Connotation
  21. -Refers to the direct or dictionary meaning of a word, in contrast to its figurative or associated meanings that the word suggests (connotations). The action or process of indicating or referring to something by means of a word, symbol, etc.
    Denotation
  22. -A repetition of a phrase or word, broken up by other intervening words. In a ____, the repeated words are separated by the addition of new words placed between them, which can either or enhance the meaning.
    Diacope
  23. -A writer or speaker’s word choice that helps define the written or spoken word and express your style.
    Diction
  24. The Different Types of Diction!!!

    1. ________- formal words are used in formal situations, such as press conferences and presentations.

    2._________- uses informal words and conversation, such as writing or talking to friends.

    3.__________- uses words common in everyday speech, which may be different in different regions or communities.

    4._________- the use of words that are newly coined, or even impolite.
    • 1. Formal Diction
    • 2. Informal Diction
    • 3. Colloquial Diction
    • 4. Slang Diction
  25. -Intended to teach, particularly in having moral instruction an an ulterior motive. The word ‘_______’ is frequently used for those literary texts that are overloaded with informative or realistic matter, and are marked by omission of graceful and pleasing details.
    Didactic
  26. -A rhetorical term for the listing of details--a type of amplification and division. In classical rhetoric, ________ was considered part of the arrangement (dispositio) of a speech and was often included in the peroration (or closing part of an arguement).
    Enumeratio
  27. -A word or phrase used to fill out a sentence or a line of verse without adding to the sense. “Rather than providing a grammatical or structural meaning as the other structure-word classes do, the _______ —sometimes defined as 'empty words'—generally act simply as operators that allow us to manipulate sentences in a variety of ways."(Martha Kolln, Understanding English Grammar, 1998)
    Expletives
  28. -A polite expression used in place of words or phrases that otherwise might be considered harsh or unpleasant to hear.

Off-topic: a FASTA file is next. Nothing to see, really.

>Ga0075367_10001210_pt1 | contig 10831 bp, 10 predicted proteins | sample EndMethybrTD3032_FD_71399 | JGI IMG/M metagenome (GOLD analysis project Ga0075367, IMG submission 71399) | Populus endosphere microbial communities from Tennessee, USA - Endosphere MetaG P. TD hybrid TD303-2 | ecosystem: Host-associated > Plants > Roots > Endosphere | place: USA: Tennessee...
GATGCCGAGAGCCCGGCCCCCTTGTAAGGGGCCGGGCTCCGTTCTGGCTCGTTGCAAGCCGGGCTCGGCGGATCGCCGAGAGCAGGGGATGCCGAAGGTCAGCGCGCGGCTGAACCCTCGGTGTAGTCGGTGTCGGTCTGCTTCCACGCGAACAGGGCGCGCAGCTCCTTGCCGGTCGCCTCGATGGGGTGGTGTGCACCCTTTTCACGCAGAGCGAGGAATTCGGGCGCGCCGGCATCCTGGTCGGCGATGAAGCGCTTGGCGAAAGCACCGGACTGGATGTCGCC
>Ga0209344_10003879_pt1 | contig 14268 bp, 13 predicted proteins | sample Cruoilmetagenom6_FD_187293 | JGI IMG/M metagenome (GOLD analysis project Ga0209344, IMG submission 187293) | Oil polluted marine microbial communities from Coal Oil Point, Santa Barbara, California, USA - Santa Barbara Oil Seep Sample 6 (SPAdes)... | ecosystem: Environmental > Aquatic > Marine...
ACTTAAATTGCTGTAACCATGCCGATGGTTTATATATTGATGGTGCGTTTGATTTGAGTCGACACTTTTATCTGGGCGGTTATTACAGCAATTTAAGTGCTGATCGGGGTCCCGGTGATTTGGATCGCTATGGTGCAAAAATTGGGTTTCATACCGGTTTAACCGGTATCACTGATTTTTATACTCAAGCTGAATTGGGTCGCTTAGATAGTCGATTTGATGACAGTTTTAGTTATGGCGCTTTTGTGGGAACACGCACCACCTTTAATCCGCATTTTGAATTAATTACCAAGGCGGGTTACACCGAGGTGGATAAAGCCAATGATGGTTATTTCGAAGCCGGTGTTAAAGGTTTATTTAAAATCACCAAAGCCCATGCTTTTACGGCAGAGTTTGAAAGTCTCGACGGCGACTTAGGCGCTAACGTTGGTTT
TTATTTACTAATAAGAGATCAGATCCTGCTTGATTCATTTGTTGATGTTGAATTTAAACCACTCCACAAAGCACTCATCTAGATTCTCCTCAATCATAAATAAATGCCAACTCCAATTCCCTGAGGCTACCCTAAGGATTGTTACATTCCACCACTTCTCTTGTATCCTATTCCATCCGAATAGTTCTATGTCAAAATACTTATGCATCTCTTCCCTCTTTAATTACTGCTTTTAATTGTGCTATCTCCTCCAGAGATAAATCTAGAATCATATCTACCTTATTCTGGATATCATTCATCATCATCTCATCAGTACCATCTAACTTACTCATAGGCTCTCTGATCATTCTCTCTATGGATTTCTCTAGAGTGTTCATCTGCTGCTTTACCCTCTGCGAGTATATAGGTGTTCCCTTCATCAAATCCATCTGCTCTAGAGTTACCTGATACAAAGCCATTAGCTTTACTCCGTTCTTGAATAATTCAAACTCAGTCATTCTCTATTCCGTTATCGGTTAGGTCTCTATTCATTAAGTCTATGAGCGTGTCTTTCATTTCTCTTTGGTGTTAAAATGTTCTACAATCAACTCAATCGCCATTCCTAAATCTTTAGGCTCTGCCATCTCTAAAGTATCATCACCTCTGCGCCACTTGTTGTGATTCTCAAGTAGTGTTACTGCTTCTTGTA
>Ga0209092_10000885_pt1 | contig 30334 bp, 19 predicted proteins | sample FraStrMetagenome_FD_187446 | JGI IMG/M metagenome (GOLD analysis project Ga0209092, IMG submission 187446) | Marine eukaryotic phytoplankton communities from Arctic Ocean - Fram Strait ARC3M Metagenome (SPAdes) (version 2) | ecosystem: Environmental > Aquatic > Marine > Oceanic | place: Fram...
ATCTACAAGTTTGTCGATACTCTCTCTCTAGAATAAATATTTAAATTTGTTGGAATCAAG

Euphemism
  29. -A statement or type of composition intended to give information about (or an explanation of) an issue, subject, method, or idea. It’s the writer’s opportunity to give background information to the reader or listener about the setting, establish the theme and introduce the characters.
    Exposition
  30. -Refers to a comparison between two unlike things that continues throughout a series of sentences in a paragraph, or lines in a poem. It is often comprised of more than one sentence, and sometimes consists of a full paragraph.
    Extended metaphor
  31. -A category of art, music, or literature.
    Genre
  32. -A speech or sermon given by a priest in a Roman Catholic Church after a scripture has been read. The purpose of the homily is to provide insight into the meaning  of the scripture and relate it to the lives of the parishioners of the church. A _____ may also be a long speech given by a lay person to teach a moral lesson.
    Homily
  33. -An unreal exaggeration to emphasize the real situation; an extravagant situation. A form of irony.
    Hyperbole
  34. -A rhetorical term for a strategy in which a speaker or writer raises a question and then immediately answers it. ______ is commonly regarded as a type of rhetorical question.
    Hypophora
  35. -A vivid descriptive language that appeals to one or more of the senses (sight,  hearing, touching, smell, and taste). ______ also needs the aid of figures of speech like simile, metaphor, personification, and onomatopoeia, in order to appeal to the bodily senses.
    Imagery
Author
dearmaria1
ID
341884
Card Set
Understanding Rhetorical Terms
Description
"Once you get cool with yourself this whole world seems a whole lot less lonely." -John O'Callaghan